Like, here, at Seller's Choice, we're very big on branding, and when you have these limitations of the customer attention and the popups that you can actually use, it makes branding like nearly impossible, to just have this obnoxious white box show up in the middle of your screen. So, it's nice to give them a little character. We use GIFs and stuff in them. I've definitely, I've had my fair share of fun using your platforms.

You guys are actually like one of the first people I reached out to just because I love working with you guys.

Ted Ammon: Nice. Yeah. Appreciate that. Appreciate that. We've got to have fun, right? That's what keeps us going. You've got to mix that in every now and then. So, yeah, appreciate that.

Yeah. You know, that's kind of why a lot of folks come to us, is the product kind of enables, it unlocks a lot of that more custom functionality, personalization. It helps businesses basically do more [inaudible 00:06:57] display, like you said, to align with their sites and just kind of the experience that they create for their users.

Andrew Maff:  Yeah. Actually, it's funny. Earlier today, we did a video that hopefully we'll get out pretty soon, but it was a video on an argument that we always have in-house about driving traffic to an Amazon listing or driving traffic to your own site. You know, each person took their own side.

But, the big problem right now that we see is that it's about the experience. People like to just go to Amazon, even if you sell on your own site, just because they like the customer service, and they like the experience, and they're used to it and they trust Amazon.

So, we talk about the customer experience, and using your popup for us was a great way to make it more fun to purchase with you or to let people know as they're buying, like, "Hey, this comes with a guarantee." Like a quick popup so that they know it's clear and it comes away.

It really helps to keep the customer attention and you actually can ... We've seen sellers become a lot more competitive with their own Amazon stores and keeping their customer.

Ted Ammon:  Yeah. I know the topic of this video probably wasn't to talk about that specifically, bit I talk with people about that all the time. It's a super interesting conundrum, right? Because, Amazon, you get so much exposure. Again, all those logistics and things like that are all taken care of and obviously people are used to it. They trust it as a platform to buy through. But, you have so little control over that experience and the communications. If you acquire a customer, it's ... I think, actually, Amazon doesn't give you their email address, so following up with communications, you're relying on them either going back to Amazon or using expensive ad targeting to bring them back. So, the control in that relationship is really hard to create when you sell through Amazon. There's obviously pros and cons. We could kind of debate that all day.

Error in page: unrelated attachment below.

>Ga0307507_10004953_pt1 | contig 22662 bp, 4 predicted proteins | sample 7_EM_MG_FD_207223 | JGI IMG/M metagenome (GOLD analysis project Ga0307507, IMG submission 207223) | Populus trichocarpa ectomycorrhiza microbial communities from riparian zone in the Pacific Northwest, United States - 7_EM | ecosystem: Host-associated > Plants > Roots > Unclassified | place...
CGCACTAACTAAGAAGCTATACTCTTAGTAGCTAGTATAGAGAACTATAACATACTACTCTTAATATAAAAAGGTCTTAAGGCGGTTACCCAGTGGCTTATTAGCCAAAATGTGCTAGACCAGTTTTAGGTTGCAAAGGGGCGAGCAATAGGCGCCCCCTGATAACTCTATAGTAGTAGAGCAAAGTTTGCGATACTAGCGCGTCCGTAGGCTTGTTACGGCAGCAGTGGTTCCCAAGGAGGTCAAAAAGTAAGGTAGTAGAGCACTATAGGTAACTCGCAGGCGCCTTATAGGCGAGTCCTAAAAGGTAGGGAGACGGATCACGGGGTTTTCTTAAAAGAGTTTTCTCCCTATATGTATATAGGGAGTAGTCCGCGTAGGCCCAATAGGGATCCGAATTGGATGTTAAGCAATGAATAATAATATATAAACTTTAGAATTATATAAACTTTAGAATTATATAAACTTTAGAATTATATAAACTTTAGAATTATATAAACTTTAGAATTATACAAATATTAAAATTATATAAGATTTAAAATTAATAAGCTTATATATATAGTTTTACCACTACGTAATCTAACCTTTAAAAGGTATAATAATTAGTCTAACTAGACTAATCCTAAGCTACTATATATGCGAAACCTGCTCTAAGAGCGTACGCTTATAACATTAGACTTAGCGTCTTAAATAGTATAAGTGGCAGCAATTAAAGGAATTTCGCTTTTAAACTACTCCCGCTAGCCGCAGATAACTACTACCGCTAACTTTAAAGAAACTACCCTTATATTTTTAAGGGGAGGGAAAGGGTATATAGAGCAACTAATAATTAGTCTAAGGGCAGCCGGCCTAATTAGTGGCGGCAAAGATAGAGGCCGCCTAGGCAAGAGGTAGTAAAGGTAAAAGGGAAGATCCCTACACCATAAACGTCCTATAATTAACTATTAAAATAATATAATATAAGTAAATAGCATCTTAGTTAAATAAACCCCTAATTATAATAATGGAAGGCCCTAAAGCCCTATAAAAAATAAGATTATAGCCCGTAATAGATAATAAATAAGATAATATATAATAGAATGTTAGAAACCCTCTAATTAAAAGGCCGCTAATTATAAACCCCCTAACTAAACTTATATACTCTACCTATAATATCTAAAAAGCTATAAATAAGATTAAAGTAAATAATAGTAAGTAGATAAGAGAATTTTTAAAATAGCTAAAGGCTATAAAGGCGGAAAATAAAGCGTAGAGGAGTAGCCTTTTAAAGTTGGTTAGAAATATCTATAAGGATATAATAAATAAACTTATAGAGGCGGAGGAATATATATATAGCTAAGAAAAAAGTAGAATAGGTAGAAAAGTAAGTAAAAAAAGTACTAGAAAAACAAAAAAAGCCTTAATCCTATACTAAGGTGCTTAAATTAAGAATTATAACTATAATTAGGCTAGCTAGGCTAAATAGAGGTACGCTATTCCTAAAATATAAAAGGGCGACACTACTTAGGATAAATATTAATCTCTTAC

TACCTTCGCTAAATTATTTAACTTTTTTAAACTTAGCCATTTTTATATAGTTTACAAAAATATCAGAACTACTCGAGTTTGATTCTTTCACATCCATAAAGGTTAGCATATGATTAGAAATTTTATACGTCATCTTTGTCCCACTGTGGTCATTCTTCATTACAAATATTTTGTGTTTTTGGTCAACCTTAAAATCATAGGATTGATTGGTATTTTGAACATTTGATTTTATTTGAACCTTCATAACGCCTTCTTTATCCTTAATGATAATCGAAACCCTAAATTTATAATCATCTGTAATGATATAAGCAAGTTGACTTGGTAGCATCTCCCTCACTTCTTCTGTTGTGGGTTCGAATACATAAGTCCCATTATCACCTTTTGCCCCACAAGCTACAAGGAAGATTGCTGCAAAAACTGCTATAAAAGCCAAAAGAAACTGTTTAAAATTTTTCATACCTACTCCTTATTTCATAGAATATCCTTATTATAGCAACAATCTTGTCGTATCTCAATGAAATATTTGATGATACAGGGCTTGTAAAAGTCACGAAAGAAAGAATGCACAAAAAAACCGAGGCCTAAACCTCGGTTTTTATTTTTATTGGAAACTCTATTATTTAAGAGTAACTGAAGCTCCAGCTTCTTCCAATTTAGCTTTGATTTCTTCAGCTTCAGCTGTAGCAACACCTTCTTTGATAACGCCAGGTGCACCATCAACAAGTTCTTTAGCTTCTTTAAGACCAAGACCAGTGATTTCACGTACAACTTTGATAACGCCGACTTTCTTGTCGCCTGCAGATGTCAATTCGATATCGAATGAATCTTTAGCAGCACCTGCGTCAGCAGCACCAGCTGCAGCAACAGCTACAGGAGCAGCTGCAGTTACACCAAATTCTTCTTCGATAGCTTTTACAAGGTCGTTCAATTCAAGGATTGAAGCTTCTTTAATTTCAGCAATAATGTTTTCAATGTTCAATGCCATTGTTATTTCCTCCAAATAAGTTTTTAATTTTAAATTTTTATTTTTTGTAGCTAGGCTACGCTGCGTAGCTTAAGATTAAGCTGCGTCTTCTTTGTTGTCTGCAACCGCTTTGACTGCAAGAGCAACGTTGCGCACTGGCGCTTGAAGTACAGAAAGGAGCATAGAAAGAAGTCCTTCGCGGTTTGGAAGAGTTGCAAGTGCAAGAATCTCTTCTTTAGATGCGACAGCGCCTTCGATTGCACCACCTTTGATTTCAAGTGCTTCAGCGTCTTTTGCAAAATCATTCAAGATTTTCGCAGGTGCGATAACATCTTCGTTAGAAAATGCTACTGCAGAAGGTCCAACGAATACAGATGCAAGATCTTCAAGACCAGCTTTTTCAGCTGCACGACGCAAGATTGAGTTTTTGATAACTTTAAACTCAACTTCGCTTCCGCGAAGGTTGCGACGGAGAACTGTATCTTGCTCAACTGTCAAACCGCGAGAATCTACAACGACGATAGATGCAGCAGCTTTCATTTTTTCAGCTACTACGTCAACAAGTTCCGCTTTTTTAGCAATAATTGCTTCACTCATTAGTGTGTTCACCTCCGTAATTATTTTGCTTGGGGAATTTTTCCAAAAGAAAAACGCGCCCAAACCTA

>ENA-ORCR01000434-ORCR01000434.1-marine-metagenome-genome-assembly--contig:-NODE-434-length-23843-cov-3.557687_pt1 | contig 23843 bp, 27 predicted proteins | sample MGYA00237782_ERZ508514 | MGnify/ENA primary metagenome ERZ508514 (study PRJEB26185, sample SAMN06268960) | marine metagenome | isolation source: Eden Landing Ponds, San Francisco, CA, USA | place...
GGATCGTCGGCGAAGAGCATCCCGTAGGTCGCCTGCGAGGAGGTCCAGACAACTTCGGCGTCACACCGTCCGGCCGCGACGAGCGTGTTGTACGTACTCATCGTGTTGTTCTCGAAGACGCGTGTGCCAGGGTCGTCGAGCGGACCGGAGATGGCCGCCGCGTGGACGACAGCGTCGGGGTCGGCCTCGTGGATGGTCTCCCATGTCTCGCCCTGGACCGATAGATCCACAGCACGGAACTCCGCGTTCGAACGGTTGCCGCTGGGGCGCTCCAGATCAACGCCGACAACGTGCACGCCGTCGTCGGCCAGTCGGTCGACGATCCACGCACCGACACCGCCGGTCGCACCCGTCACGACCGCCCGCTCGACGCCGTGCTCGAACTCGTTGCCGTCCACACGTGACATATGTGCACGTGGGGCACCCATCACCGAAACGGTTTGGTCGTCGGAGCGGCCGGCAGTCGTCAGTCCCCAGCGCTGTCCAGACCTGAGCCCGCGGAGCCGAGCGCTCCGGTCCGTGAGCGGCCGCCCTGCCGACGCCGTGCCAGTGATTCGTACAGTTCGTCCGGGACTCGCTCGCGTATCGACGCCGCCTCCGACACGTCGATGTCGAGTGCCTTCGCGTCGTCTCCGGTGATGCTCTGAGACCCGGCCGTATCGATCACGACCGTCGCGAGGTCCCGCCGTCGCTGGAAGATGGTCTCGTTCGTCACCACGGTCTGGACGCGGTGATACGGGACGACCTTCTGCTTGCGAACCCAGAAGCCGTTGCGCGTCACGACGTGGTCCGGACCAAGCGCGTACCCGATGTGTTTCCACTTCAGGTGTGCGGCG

But, yeah, that's the beauty of it. I love where we're at, and I love just generally being in the e-commerce space, because now's frankly a great time to be a retailer. Amazon is the Goliath out there that we all come up against as small to medium sized retailers, but if you can create a fun brand and create a really good experience ... It's about winning those relationships and keeping those for a long time. So, yeah, we have a lot of fun doing that, for sure.

Andrew Maff: Yeah. When we had the argument, I took the side of driving traffic to a website. I'm personally not a huge fan of Amazon, just dealing with them. But, it's the same thing. It's why we utilize the popups. I always tell our sellers the second best KPI, next to sales obviously, is an email, and it's strictly because of customer attention. Everyone has such trouble with product launches, but if you had a large email list and you're launching a new product, launching that new product to an existing customer base is significantly easier than fighting with Amazon's damn algorithm all day.

Ted Ammon:  Yeah. Yeah. For sure. For sure.

Andrew Maff:  So, yeah. So, whenever we do these videos, and I'm lucky enough to get a software like yourselves, I always ask, my favorite question is, "Is there any features coming out that you can tell us about?"

Ted Ammon: Yeah. A few things. My head of engineering would probably kill me for talking about this sort of stuff.

Andrew Maff:  That's what they all say.

Ted Ammon: It's okay. It's okay. Yeah. This isn't trade secrets or anything we're giving away, not quite yet. But, yeah. Basically, there's a few things.

One is, a big part of conversion optimization is testing, right? Testing data, using data to enforce decisions. So, big part of that is AV testing. A lot of our power users and best customers, they'll leverage AV testing in our platform. So, we have kind of the first [inaudible 00:10:50] of AV testing that launched about a year or so ago, and we're making some revisions to that. We're beefing that up to just give our customers stronger optimization capabilities and better reporting around that. So, that's one thing that we're very excited about and excited to release over the course of the next few months.

The other few things are actually on the email side. So, another piece of this is actually expanding email capabilities, offering more segmentation. You know, just kind of more advanced use cases on the email marketing side for these smaller retailers that, again, are just kind of getting off the ground. So, there's some exciting movement there and giving our customer base the volume of users in that threshold, that lower threshold, folks that are just getting off the ground and getting started. It's very exciting for us to provide them with a solution that encompasses all of that in one place.

Then the other side is really ... The third piece, I'd say, to mention is on the design side. I mean, obviously I'm going to be pretty biased about this. We have some great design capabilities and we have a WYSIWYG editor where people can build and modify their campaigns. It's never good enough, right? We're constantly pushing that envelope to be better and do better and provide better solutions for our customers.